Crowdlenders are flexing their muscles on news that businesses want a better deal from banks. Can they seize the day and change SME lending for the better?
Another Crowd looks into the new Banking Futures report, which is creating a stir.
What is the 'Banking Futures' project?
Here's how the leaders of the project explain it on the Banking Futures project website.
"BankingFutures was a multi-stakeholder, structured dialogue designed to support the creation of a healthy, resilient and inclusive banking sector in the UK. It was run in partnership by Leaders’ Quest and Meteos, two non-profit organisations committed to improving the role of business in society,
"The reform of UK banking offers a unique opportunity to rethink what we need from the financial sector.
"To this end, Meteos and Leaders’ Quest ran the BankingFutures project to explore how to build a healthier, more resilient and inclusive banking sector. BankingFutures’ work on long-termism on the capital markets was run in conjunction with the Investor Forum."
What do businesses think?
The Federation of Small Businesses (FSB) praised the report, and called upon its members, and all banks to support its recommendations. In particular, the FSB asked that:
- All banks to sign-up to the Lending Standards Board (LSB)’s standards of practice for business customers
- Government should enhance the role of the British Business Bank (BBB), providing it with resources to undertake data collection on the supply of, and demand for, SME finance. FSB is calling for this research to take place at a regional level to support access to finance for small firms in all areas of the UK.
Mike Cherry, FSB National Chairman, was quoted in several outlets: “The LSB’s standards offer a win win for the small business community. Signatories are instantly more attractive to potential customers and small firms can rest easy when agreeing terms with adherents.
“We need to create an environment where small businesses are fully aware of all the finance options available to them and understand exactly what they’re signing-up to when they take out a loan. Information asymmetry is, quite simply, bad for business.
“With Brexit talks underway, we must ready the BBB to replicate the critical support that the European Investment Bank and European Investment Fund have provided to small businesses in recent years. The £400m boost for the BBB’s support of finance markets unveiled in last year’s Autumn Statement was welcome, but it will need further resources if we’re to see an improvement in the ability of small businesses to access finance.”
How can peer-to-peer lenders benefit?
The BankingFutures project is not specifically about peer-to-peer, alternative finance, or fintech. When we looked at the names of those involved in the report, and their institutional affiliations, (the list is appended at the foot of this article) the new generation of banking and financial services were conspicuously absent.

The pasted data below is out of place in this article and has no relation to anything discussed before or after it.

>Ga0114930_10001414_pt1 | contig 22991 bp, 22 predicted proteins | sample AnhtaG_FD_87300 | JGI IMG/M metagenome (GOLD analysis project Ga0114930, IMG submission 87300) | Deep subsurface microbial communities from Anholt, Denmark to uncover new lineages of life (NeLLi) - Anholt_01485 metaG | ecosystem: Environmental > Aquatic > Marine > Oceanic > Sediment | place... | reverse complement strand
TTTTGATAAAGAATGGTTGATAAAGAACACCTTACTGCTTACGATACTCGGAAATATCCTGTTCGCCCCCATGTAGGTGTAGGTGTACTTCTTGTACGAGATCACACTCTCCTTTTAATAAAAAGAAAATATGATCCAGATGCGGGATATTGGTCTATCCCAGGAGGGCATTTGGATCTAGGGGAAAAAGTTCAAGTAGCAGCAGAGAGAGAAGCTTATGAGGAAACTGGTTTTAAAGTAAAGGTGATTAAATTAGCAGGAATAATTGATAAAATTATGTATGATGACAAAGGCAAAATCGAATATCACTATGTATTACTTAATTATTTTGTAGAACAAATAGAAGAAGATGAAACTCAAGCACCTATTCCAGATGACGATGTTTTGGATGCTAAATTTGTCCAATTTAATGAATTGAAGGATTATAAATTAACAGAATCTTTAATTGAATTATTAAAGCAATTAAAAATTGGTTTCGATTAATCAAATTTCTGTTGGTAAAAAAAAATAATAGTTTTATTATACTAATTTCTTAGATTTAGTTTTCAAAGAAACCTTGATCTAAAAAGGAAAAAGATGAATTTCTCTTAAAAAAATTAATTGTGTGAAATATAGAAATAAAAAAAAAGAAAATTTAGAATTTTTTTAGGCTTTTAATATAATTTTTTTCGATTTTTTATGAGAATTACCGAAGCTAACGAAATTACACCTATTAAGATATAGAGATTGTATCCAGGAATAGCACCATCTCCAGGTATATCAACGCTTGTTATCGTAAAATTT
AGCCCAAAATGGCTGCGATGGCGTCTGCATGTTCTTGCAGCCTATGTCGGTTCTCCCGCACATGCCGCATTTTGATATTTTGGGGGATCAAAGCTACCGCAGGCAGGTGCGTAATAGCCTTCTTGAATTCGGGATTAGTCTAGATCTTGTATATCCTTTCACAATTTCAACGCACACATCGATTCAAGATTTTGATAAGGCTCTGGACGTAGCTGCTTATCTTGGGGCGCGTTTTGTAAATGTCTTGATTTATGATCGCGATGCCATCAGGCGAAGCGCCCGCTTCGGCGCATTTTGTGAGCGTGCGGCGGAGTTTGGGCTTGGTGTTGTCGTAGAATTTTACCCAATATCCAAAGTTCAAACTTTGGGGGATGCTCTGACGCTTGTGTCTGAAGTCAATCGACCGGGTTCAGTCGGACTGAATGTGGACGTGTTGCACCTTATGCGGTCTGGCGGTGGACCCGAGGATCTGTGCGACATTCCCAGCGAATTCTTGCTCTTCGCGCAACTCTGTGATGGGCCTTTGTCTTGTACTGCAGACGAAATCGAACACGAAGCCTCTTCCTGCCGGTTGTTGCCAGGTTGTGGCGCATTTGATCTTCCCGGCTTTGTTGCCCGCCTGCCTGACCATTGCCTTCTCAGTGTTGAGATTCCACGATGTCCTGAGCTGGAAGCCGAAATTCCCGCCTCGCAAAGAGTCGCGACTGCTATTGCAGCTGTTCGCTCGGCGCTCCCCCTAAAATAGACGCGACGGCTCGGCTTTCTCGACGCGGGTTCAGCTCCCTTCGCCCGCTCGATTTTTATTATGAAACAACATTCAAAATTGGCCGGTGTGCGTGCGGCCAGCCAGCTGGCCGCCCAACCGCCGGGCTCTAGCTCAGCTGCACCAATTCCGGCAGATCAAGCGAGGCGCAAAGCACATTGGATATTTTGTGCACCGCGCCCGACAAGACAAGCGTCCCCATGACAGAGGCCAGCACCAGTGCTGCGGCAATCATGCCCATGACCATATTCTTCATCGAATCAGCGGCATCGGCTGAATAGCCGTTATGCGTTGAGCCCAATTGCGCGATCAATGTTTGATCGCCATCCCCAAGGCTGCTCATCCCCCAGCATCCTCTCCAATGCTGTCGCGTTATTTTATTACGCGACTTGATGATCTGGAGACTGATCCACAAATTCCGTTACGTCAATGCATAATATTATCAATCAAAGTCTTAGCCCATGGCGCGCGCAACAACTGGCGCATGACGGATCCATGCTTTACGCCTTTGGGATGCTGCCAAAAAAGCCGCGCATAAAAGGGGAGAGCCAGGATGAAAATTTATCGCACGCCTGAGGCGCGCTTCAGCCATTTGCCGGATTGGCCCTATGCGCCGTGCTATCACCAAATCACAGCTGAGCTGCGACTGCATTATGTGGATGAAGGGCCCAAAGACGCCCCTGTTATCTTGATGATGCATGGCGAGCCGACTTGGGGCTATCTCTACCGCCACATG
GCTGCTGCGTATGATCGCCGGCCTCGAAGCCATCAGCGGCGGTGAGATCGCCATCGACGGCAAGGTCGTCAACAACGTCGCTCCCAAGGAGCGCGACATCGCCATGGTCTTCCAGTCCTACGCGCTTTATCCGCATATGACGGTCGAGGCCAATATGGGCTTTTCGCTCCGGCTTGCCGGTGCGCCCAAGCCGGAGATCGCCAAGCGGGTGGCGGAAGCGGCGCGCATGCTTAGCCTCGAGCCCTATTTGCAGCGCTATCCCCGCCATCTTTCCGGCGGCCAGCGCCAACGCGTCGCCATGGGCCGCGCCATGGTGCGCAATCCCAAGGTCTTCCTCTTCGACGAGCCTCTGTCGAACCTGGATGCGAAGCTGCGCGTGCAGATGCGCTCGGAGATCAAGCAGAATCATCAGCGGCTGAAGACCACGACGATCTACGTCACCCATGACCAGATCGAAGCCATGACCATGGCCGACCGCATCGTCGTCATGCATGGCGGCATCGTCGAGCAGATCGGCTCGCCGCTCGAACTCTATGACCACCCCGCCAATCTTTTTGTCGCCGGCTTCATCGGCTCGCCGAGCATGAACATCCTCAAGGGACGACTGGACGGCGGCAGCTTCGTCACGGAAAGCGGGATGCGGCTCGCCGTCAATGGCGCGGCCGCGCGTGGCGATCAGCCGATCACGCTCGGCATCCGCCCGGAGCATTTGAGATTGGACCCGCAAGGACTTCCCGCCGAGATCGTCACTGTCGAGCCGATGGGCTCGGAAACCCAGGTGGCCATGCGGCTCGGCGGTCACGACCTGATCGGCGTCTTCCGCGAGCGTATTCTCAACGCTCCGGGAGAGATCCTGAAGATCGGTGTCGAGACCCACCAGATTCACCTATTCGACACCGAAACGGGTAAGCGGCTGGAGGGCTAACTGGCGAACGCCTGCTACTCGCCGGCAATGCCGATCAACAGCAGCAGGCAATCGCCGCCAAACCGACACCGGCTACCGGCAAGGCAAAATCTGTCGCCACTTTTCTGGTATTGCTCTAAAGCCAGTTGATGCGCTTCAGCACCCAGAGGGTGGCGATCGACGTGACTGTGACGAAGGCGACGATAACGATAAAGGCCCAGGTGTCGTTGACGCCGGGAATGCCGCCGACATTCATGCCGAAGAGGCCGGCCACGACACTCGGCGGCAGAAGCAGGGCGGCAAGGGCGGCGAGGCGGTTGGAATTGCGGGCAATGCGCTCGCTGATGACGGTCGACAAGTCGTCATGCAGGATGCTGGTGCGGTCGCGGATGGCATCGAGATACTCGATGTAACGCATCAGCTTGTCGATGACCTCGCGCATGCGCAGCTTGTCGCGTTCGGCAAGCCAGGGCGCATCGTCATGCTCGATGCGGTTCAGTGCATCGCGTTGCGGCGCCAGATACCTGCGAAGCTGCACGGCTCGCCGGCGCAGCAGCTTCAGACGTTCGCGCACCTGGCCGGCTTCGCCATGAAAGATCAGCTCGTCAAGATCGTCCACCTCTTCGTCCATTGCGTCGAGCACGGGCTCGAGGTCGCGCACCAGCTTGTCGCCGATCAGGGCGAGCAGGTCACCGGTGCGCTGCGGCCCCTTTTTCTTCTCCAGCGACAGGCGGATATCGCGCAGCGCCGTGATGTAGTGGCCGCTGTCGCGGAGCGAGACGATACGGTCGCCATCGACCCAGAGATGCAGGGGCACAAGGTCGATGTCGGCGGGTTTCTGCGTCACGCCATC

Money&Co picked up on the story, as did P2P Finance News. Both saw the study's findings as a business opportunity for the peer-to-peer sector, and both of them emphasised the strong response from the FSB.
Another Crowd recommends
We suggest three areas in which peer-to-peer lenders could align themselves with this initiative:
- They need to take the recommendations to heart.
Simple application forms, transparent process, and quick decisions.
We imagine this will be much easier for alt-fi lenders than old style banks.
- Peer-to-peer lending platforms need to reach more SMEs.
Become the first choice, lender not just when the bank says no.
- They need to 'scale up'. The SME Funding Gap is huge.
Have peer-to-peer lending platforms got the funds to fill it?
Download the report
BankingFutures Real Economy Action Group participants
Tony Baron, Chair of the Treasury Policy Unit, FSB
James Cliffe, Head of Business Banking UK, HSBC
James Corah, Head of Ethical and Responsible Investment, CCLA
Tony Greenham, Director of Economy, Enterprise and Manufacturing, RSA
Will Hutton, Principle, Hertford College, University of Oxford & Chair of the Steering Group, Big Innovation Centre
Neil Johnston, Chief Executive Officer, Paddington Development Trust
Martin McTague, Policy Director, FSB
Marloes Nicholls, Innovation Programme Manager, Finance Innovation Lab
Steve Pateman, Chief Executive Officer and Director, Shawbrook Bank
Stephen Pegge, Group Competitive Markets and Business Policy Director, Lloyds
Rebecca Pritchard, Head of Business Banking, Triodos Bank
Nick Robins, Co-Director, Inquiry into the Design of a Sustainable Financial System, UNEP
Jennifer Tankard, Chief Executive, Responsible Finance
Stephan Wilken, Managing Director, Head of Enterprise and Model Risk, Deutsche Bank AG